Get ready for characters including The Shirtless Painter, Long-Haired Businessmen, and Pigeon Man. They’re aptly named, but for a better sense of what’s in store, here’s a taste of ASMR with Kelly Whispers:

Watch FOD TV every Saturday night during IFC’s regularly scheduled movies.

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Wicked Good

See More Evil

Stan Against Evil Season 1 is on Hulu.

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Okay, so you missed the entire first season of Stan Against Evil. There’s no shame in that, per se. But here’s the thing: Season 2 is just around the corner and you don’t want to lag behind. After all, Season 1 had some critical character development, not to mention countless plot twists, and a breathless finale cliffhanger that’s been begging for resolution since last fall. It also had this:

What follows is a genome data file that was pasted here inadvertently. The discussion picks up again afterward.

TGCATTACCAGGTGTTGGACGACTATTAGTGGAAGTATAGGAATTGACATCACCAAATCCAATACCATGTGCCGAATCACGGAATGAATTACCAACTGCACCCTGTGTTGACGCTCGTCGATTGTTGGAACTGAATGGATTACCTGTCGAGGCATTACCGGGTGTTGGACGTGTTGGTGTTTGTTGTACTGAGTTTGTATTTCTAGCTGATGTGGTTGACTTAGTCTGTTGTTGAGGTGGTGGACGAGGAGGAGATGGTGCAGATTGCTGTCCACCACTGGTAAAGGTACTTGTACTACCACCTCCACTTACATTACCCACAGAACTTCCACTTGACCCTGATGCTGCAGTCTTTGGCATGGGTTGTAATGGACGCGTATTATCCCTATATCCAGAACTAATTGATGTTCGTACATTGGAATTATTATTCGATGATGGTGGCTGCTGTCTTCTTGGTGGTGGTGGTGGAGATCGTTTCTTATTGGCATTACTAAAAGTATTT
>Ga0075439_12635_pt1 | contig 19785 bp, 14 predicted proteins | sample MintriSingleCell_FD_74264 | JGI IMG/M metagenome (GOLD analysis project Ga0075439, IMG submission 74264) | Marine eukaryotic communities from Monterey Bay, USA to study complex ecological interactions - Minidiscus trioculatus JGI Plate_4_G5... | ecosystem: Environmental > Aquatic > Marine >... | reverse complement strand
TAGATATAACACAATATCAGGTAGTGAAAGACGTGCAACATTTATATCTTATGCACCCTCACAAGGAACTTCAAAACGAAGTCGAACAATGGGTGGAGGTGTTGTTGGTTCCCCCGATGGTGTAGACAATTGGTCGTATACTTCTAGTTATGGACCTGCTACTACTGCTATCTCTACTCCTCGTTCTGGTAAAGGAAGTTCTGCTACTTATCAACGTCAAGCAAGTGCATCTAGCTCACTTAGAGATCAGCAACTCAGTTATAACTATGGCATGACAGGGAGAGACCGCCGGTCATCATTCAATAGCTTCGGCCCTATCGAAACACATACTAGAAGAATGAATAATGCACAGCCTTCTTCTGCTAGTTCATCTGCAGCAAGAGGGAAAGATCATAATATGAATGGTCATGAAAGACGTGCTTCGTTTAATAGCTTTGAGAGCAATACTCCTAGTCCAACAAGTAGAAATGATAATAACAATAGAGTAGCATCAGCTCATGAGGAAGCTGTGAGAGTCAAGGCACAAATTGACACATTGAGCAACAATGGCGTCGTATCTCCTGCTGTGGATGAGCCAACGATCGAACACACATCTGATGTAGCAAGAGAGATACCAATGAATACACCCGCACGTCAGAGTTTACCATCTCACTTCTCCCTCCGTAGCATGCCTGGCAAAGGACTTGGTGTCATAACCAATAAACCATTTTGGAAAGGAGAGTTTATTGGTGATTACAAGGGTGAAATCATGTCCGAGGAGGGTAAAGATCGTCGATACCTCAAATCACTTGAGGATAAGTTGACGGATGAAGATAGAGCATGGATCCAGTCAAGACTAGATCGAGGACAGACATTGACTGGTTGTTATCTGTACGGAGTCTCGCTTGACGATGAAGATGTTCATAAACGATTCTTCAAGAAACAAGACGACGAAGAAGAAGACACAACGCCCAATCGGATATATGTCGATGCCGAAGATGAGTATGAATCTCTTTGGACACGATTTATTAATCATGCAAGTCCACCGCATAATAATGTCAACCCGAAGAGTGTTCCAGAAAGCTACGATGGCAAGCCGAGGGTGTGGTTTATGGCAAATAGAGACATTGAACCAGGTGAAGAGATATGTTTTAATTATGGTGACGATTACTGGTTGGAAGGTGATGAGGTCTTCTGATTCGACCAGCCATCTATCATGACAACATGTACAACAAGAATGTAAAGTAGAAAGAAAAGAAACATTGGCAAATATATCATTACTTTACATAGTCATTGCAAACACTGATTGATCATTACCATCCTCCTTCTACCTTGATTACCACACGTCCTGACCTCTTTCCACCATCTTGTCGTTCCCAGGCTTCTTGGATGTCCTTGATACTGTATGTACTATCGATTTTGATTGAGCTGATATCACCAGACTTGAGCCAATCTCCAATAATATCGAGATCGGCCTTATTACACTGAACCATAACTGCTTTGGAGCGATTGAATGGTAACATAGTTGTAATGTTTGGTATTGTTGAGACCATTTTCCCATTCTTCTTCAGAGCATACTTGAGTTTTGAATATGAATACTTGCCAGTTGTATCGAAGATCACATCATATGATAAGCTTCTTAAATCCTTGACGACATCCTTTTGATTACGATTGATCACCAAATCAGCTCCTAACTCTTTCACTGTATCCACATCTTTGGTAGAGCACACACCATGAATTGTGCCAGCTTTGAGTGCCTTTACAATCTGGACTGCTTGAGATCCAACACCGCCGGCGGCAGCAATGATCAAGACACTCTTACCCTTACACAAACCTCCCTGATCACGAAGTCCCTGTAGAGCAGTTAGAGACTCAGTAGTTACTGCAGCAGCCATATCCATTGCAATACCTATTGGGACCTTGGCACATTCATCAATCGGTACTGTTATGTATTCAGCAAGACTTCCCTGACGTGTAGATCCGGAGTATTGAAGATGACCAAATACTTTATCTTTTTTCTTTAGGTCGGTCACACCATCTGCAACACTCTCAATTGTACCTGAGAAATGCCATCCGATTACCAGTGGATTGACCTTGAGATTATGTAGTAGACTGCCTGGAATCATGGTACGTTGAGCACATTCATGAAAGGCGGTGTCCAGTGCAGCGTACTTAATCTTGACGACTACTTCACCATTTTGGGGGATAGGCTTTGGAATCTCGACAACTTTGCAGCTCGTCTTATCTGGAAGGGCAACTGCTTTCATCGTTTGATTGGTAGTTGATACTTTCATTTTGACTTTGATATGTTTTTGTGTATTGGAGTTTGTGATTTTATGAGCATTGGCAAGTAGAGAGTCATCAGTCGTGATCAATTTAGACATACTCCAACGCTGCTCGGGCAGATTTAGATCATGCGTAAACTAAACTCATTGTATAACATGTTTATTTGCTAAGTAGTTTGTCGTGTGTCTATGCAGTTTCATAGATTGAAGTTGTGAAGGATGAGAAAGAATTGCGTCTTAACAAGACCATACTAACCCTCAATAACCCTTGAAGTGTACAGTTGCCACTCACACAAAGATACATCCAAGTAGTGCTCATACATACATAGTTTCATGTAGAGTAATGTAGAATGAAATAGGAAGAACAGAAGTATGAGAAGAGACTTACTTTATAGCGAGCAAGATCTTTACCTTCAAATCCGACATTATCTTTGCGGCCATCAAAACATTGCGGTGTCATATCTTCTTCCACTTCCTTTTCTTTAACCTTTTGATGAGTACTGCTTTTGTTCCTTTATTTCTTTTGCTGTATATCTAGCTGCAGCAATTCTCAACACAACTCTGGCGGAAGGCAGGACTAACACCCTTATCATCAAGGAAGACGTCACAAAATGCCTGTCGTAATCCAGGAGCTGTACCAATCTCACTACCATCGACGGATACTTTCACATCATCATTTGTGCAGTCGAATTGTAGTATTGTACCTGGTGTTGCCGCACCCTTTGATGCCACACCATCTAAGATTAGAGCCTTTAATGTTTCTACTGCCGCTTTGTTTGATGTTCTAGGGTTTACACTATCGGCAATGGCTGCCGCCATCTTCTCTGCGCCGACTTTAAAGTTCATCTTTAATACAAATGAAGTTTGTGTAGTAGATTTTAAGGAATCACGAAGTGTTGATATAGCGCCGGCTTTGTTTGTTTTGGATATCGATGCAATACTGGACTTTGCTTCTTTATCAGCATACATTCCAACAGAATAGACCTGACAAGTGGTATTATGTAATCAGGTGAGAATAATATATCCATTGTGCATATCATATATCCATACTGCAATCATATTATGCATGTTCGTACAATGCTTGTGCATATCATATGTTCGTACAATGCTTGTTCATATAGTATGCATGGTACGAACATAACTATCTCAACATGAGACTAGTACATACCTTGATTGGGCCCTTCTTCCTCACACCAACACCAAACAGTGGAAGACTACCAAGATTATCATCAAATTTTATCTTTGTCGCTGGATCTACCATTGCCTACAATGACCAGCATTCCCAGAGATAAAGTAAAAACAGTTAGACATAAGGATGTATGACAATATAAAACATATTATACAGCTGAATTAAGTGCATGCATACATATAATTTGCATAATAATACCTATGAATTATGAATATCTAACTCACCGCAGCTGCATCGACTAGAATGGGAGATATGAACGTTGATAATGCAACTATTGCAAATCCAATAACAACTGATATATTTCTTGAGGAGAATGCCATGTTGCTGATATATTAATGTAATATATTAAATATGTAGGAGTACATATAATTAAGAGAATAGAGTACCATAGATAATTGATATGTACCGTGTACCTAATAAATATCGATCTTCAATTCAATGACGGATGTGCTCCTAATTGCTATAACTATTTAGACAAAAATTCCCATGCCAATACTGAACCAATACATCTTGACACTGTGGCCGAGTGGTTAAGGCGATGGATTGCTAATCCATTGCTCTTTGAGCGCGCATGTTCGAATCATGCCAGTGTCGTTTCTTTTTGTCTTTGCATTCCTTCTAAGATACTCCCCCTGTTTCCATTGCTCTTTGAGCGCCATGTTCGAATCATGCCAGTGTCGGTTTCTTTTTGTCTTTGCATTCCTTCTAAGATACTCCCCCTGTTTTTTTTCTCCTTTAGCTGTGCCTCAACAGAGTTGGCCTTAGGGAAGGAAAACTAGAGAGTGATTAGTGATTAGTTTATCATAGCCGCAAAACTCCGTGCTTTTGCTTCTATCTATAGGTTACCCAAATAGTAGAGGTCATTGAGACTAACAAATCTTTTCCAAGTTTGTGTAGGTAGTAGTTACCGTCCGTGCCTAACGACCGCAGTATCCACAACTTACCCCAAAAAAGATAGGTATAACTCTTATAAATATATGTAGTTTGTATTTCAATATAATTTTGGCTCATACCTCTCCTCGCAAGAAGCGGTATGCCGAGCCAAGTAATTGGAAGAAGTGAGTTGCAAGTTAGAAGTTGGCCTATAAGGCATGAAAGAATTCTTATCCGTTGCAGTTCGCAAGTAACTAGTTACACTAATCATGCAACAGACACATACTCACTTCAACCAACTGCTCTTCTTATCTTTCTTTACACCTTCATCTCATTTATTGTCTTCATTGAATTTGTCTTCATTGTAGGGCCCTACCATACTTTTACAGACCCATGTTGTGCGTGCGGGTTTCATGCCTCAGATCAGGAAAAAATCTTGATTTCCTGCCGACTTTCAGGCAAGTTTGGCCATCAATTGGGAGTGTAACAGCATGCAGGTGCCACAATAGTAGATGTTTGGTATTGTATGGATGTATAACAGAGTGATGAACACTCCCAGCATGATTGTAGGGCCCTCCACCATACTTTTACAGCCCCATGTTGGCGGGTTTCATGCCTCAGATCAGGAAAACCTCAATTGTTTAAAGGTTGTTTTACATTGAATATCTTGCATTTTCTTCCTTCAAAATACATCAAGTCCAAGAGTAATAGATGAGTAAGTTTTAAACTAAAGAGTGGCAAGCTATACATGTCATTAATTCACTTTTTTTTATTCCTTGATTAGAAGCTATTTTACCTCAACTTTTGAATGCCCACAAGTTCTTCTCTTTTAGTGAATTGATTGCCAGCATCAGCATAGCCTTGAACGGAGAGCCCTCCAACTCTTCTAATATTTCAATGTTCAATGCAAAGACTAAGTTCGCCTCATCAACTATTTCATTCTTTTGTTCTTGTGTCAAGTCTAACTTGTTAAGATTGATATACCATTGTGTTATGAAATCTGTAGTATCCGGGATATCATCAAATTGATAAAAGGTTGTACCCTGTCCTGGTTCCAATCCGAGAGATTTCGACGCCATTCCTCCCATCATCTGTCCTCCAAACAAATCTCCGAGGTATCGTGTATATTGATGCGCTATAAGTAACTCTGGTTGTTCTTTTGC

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The good news is that you can catch up right now on Hulu. Phew. But if you aren’t streaming yet, here’s a basic primer…

Willards Mill Is Evil

Stan spent his whole career as sheriff oblivious to the fact that his town has a nasty curse. Mostly because his recently-deceased wife was secretly killing demons and keeping Stan alive.

Demons Really Want To Kill Stan

The curse on Willards Mill stipulates that damned souls must hunt and kill each and every town sheriff, or “constable.” Oh, and these demons are shockingly creative.

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They Also Want To Kill Evie

Why? Because Evie’s a sheriff too, and the curse on Willard’s Mill doesn’t have a “one at a time” clause. Bummer, Evie.

Stan and Evie Must Work Together

Beating the curse will take two, baby, but that’s easier said than done because Stan doesn’t always seem to give a damn. Damn!